The bike path itself is easily navigable, with nary a hill to speak of, and is good for biking, walking, and running. There are a few parks along the trail that are good for picnicking, especially Colt State Park, where we ventured upon our return from Bristol.
I’m getting ahead of myself, but this is a magnificent place to rest your soul, and to view the ‘sparklies’ that ride on every crest of wave. The park is huge! There are many places to park, spaces strewn about the immense grounds, and you can easily make a day of it. Just pull up a chair and enjoy the abundant scenery. What better way to partake in a summer day, replete with food, drink, and a good read.
Getting back to the path, though, after Colt State Park you are near the destination of Independence Park in Bristol. You made it! Here, you can access a much needed bathroom break, and lunch along the water among the many benches that face the glistening bay. It is an absolutely perfect way to end your journey.
Did I say end?
Oh no, for now you must return to your destination, a mere 10.7 miles away. But wasn’t it easy? And worth it? C’mon, it wasn’t that bad, was it? Go ahead, swing a leg over your bike and remember, you don’t have to pedal at breakneck speed. No, far better to take your time, and view the wonderful vistas to be had.
Perhaps like the rather obese man we saw, in a pair of shorts too tiny for his girth, someone who passed us and a pair of college girls. Unfortunately, given his tremendous weight, the crack of his ass was most visible. So much so that upon us passing the young ladies, I heard one of them utter, “That’s just gross!” And it was.
I must admit, there was a plethora of overweight folk along the trail, many pound-challenged people who need to lose a stone or two. Or three. But, I give them credit. They are out there. Strolling, or biking, or wheezing as they jog along the path. Kudos to them. Now if they can only resist the urge to purchase a package or two of Ring-Dings or Doritos upon their return.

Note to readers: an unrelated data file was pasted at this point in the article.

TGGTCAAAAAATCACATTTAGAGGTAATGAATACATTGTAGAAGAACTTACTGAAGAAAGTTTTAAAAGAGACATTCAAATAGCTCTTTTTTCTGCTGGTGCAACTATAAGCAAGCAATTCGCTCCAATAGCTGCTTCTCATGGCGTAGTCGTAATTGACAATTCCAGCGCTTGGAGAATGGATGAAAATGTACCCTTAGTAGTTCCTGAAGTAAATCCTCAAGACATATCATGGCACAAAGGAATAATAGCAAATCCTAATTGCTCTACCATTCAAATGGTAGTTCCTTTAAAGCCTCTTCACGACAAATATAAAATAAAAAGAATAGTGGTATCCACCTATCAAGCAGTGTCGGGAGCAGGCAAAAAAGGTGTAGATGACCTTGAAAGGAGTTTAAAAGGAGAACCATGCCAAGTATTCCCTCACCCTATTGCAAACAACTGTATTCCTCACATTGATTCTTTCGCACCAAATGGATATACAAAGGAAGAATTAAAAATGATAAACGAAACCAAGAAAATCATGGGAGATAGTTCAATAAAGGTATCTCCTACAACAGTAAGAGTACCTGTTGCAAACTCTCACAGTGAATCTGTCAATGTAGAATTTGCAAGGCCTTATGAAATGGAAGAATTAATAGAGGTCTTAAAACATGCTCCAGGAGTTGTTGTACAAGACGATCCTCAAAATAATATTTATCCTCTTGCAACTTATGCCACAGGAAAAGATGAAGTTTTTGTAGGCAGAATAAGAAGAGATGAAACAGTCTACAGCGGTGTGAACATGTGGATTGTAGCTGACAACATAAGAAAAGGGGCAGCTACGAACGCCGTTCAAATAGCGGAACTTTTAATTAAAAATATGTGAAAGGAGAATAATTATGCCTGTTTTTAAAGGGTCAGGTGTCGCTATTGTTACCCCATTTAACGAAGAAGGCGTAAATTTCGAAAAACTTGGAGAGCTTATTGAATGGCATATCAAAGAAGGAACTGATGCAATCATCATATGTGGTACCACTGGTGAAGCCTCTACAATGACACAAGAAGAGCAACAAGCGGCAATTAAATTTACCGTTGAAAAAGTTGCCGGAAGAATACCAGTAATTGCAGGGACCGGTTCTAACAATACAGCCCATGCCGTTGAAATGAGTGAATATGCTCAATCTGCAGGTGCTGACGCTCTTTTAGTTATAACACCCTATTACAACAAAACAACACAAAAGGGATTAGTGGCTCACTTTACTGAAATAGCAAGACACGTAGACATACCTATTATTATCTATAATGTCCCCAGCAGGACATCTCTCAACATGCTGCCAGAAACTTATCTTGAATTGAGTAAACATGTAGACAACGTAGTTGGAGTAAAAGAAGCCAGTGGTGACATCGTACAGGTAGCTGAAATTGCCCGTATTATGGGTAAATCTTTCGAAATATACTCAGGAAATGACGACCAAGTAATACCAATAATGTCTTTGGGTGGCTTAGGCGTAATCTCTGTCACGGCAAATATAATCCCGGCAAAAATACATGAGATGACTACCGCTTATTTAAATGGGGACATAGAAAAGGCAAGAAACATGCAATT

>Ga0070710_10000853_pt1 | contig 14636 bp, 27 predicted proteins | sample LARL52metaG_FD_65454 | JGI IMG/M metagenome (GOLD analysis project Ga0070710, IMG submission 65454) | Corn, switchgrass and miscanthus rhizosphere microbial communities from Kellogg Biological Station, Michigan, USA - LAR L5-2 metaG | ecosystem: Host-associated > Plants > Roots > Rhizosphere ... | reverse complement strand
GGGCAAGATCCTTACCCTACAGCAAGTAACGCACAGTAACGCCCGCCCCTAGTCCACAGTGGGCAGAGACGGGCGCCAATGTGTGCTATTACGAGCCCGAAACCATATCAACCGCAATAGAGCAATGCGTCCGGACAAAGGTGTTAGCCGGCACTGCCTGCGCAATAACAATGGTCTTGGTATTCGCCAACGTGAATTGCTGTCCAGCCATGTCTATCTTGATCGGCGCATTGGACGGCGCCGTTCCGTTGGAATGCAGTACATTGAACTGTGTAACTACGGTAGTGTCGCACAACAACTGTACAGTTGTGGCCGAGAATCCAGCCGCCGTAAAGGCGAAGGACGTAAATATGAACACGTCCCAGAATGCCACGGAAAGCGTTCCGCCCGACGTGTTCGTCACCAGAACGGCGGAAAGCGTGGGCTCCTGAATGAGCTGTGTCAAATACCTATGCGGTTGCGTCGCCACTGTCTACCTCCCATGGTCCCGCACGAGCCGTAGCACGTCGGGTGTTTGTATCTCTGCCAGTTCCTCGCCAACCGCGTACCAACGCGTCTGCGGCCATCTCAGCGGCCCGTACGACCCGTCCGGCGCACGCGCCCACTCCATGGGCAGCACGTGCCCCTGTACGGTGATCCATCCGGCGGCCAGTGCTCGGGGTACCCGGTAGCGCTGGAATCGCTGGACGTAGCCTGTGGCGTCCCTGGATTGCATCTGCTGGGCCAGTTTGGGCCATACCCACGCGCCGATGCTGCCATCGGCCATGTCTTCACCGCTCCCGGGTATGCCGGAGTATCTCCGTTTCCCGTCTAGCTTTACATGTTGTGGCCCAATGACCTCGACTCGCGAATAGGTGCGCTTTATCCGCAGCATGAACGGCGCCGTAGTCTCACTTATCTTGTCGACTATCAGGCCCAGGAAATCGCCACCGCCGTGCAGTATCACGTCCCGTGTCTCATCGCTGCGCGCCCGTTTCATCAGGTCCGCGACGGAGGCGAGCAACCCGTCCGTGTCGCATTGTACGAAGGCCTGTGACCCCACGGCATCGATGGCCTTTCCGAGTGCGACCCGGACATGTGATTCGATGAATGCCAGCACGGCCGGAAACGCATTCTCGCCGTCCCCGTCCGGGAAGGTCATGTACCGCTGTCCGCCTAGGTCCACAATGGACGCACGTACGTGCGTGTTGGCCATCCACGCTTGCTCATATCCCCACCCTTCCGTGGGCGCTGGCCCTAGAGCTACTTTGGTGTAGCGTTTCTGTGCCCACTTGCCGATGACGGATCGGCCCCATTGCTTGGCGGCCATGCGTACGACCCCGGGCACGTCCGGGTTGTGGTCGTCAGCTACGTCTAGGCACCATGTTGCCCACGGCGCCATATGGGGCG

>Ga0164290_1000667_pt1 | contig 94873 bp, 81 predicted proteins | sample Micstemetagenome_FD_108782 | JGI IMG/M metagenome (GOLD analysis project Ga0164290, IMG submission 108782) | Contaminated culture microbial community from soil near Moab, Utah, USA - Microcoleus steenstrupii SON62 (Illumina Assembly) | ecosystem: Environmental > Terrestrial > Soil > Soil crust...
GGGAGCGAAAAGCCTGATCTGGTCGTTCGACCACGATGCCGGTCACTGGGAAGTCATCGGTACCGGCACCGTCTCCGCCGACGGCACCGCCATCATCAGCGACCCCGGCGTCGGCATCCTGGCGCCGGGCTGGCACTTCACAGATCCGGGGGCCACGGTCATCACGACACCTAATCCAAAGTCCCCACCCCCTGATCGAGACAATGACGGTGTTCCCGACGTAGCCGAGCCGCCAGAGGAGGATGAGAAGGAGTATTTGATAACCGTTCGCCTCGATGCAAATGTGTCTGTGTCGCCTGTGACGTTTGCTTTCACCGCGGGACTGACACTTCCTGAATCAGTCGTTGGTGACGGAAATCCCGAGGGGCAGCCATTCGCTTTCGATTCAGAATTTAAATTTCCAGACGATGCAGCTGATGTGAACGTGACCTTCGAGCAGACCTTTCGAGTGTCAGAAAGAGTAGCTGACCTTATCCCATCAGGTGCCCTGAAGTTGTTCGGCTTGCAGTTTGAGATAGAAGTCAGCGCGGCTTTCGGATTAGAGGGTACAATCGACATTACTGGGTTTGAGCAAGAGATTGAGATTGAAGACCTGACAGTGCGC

You have now journeyed long on your return trip. You are almost there, to the beginning of your trip. But wait! Before you venture further, along the trail in Barrington, there is a most welcome shop that I urge you to stop by and partake in the delicacies within. It is called ‘The Daily Scoop’. Need I say more?
Once inside, peruse the ice cream offerings on the wall, and any flavor will do. They are that good and most welcome after a day of pedaling. Do try the chocolate coconut almond, much like a supreme Almond Joy bar but in dairy form. (Mind you, those folk previously mentioned, those who consume Devil Dogs or bags of Smart Food, opt instead for the fat-free yogurt offerings. Your belly and stamina will certainly appreciate it.)
After dining on such an exquisite delight, you are close to the finish line. Hop on your bike, continue along at a leisurely pace, past the banks of budding foliage, and soon you are there.
Pack up your bikes and, with time and weather permitting, backtrack to Colt State Park for a late afternoon respite. But if time is of the essence, travel along the byways to wherever home may be.
Memories of such a splendid sojourn will most assuredly linger fondly for many years to come.
Copyright, Paul Grignon, 2012, All Rights Reserved.